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Where The Drivers Are

For Linux, looking at the hardware manufacturer's site for drivers is looking in the wrong place.
Most hardware manufacturers do not create the driver's for Linux -- people in the Linux community volunteer their time to do so, despite the fact that the hardware vendors frequently refuse to tell the people who already BOUGHT the hardware how to actually program for it.

The major reasons hardware manufacturer's to hide how to actually access their hardware are simple: money and control. The hardware manufacturers want to maintain control over their hardware "interfaces", so they can make oodles of cash "licensing" these "technologies" to third parties. Microsoft encourages this by building in special features that make certain hardware work better than others, and secrecy deals so the hardware maker can be assured MS won't tell anyone how things really work.

Once "trusted computing" starts really being swindled into every desktop, you will see this become a much more pronounced problem as the trusted computing gang begin dictating exactly who can even get in the game... pay up for the "licensing" and "testing" and "certification" and whatever else it takes to be "trusted", or your hardware won't work. Drivers won't run. You're hardware or software company won't exist.

All of this nonsense doesn't help the end user/consumer one bit, it it does prevent rival manufacturer's from building compatible competing products, which would help everyone else a LOT.

The Linux community generally doesn't bother with such under-handed nonsense. Someone spends the hours, days, weeks, or more, of their own time experimenting, hacking, or "reverse-engineering" how a piece of crippled hardware or software works, and writes an open source driver from scratch for it. Since it's open source, others can add their contributions.

Before long, you have projects like OSS or ALSA where hundreds or thousands of like-minded hackers have collaborated to discover and build a general purpose sound system that can talk to hundreds of sound cards, yet makes it easy for sound programmers to write new programs for.

You don't go to Creative for Linux drivers for Creative cards. Creative won't write the driver because its not in their best interest, yet. You go to the Linux community around your version of Linux. In most cases, for sound, you end up at ALSA, which probably already came with your version of Linux. On RedHat Linux and many other variants, the sound card is detected and configured during install of the base OS itself, and you never have to install "the driver" yourself in the first place. The same goes for video, printers, scanners, drives, etc. You go to the Linux community for Linux support.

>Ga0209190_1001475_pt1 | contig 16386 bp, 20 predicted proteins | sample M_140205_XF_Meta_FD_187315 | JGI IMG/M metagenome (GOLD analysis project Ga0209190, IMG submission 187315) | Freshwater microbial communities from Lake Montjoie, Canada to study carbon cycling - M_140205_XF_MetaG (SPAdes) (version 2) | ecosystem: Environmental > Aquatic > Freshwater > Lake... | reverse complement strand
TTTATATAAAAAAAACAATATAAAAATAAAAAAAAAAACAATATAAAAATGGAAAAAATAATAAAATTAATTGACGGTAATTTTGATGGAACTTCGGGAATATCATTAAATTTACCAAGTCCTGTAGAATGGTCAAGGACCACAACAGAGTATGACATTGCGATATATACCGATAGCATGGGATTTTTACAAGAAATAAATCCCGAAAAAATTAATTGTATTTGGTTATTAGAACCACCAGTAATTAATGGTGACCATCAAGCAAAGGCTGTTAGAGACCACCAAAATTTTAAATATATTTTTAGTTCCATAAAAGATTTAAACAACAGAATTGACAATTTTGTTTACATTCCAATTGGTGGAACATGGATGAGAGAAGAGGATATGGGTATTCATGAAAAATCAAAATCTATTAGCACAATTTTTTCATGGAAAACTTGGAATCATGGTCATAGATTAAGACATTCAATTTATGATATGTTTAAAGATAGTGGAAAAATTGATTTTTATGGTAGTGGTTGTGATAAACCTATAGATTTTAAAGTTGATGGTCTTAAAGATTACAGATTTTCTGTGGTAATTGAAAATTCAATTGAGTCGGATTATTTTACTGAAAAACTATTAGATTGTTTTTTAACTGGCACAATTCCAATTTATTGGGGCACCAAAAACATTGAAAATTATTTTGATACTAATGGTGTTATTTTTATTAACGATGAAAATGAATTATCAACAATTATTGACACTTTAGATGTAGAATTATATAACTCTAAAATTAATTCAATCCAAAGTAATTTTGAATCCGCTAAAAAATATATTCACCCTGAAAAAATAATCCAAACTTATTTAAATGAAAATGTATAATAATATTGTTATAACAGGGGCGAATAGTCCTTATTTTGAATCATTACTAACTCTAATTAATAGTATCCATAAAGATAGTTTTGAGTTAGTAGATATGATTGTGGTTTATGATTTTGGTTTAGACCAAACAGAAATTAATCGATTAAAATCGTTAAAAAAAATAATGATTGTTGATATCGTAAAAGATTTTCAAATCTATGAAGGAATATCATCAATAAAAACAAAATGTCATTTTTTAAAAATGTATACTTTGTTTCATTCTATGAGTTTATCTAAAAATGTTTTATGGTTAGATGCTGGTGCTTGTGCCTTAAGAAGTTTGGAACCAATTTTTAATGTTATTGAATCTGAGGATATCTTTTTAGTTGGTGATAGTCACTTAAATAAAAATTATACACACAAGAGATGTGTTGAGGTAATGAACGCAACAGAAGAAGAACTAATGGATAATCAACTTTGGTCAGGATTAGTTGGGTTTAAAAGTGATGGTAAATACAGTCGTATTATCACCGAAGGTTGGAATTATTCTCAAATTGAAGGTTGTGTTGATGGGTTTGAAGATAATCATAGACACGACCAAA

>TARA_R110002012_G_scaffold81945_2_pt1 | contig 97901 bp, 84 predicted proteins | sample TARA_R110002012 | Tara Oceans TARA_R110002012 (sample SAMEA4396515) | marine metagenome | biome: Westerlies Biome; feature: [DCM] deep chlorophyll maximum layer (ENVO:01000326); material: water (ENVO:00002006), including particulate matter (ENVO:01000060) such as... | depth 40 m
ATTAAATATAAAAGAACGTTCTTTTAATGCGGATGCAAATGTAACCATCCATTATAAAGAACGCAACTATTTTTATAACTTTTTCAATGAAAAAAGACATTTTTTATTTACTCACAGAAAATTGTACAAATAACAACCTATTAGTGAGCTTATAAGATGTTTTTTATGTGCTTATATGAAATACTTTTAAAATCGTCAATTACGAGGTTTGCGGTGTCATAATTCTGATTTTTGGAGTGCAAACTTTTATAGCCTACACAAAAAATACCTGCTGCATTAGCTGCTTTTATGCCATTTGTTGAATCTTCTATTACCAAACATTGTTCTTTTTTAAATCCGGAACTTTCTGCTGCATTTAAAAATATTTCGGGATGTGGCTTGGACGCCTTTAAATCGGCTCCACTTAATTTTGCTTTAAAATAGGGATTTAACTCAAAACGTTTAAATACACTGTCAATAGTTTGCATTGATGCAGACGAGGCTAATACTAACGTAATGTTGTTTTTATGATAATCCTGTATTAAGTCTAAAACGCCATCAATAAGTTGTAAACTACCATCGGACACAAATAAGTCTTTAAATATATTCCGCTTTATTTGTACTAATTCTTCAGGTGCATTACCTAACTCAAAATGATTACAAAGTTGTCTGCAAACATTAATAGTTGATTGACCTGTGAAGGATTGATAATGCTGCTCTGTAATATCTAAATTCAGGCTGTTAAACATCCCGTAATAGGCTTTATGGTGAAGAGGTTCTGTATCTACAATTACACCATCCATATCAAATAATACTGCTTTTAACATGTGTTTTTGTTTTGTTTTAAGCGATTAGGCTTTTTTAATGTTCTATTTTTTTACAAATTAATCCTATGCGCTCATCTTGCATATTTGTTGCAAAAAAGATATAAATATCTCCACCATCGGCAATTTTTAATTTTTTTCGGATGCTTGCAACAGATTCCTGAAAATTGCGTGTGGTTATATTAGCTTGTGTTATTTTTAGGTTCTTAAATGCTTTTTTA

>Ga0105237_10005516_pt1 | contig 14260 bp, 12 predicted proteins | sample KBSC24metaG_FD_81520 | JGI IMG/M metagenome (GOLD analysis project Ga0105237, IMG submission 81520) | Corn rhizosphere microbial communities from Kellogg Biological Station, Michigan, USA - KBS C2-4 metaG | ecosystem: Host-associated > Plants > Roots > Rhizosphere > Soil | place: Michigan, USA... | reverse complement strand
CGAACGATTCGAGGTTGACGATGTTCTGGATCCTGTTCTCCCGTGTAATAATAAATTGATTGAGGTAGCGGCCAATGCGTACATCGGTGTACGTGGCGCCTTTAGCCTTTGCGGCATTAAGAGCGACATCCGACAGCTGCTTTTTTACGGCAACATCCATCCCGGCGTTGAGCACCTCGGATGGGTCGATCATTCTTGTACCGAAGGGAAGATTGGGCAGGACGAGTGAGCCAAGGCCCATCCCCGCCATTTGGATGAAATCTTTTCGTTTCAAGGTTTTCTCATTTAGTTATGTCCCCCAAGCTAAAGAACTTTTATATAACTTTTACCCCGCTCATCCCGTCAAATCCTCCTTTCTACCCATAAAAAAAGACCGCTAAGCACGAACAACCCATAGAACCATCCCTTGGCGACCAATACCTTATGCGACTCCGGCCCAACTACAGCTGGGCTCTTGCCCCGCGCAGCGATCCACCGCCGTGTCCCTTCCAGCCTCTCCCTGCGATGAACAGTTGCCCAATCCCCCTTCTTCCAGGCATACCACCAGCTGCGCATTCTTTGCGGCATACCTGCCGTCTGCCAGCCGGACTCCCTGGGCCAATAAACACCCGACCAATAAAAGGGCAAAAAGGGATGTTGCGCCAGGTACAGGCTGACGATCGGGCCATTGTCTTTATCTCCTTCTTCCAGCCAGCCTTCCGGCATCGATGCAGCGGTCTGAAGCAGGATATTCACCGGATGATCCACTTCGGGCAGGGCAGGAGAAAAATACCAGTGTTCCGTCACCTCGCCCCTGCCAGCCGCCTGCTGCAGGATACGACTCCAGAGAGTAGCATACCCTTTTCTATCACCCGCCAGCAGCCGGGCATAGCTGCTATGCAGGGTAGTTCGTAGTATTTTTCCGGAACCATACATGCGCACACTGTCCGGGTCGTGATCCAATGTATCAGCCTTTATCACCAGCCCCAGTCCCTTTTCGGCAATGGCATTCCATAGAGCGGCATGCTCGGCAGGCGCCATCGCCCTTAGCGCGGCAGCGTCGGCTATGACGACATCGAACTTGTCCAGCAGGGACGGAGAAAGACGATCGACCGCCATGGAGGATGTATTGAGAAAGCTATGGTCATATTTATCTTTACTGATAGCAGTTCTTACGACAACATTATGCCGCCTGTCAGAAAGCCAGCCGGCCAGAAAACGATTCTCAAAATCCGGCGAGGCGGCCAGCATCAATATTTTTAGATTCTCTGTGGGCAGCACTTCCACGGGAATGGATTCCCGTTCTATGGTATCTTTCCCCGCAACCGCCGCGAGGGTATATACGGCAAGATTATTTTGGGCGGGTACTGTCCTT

And, as the numbers of free/libre' users increase, the market impact is being felt too: hardware vendors who are open with their users about how to hack on the hardware find their hardware being supported, and more importantly: purchased. More and more people are basing their hardware buying decisions on whether or not that hardware works with Linux. If not, there is probably an alternative that does, and still works with Windows, which they buy instead. Video companies like Nvidia and ATI have already learned that lesson and produce drivers for Linux, or give out the information that the Linux community needs to write their own driver.

Plus Linux guys spread the word on their grapevines: "hey, I called these guys about hardware X, and they are Linux friendly. Hardware Y hung up on me." That word of mouth ends up on webpages and is having global impact.

And yes, ultimately, since the hardware manufacturer's don't tell people HOW to actually access and use the hardware they already bought, the Linux community did exactly what you said: the [hardware] consumers wrote their own drivers.

And, as a personal note, if my 4-year old twins can use Linux, then I think your mom will be okay with it. Check out the One Laptop Per Child project to see how its possible.


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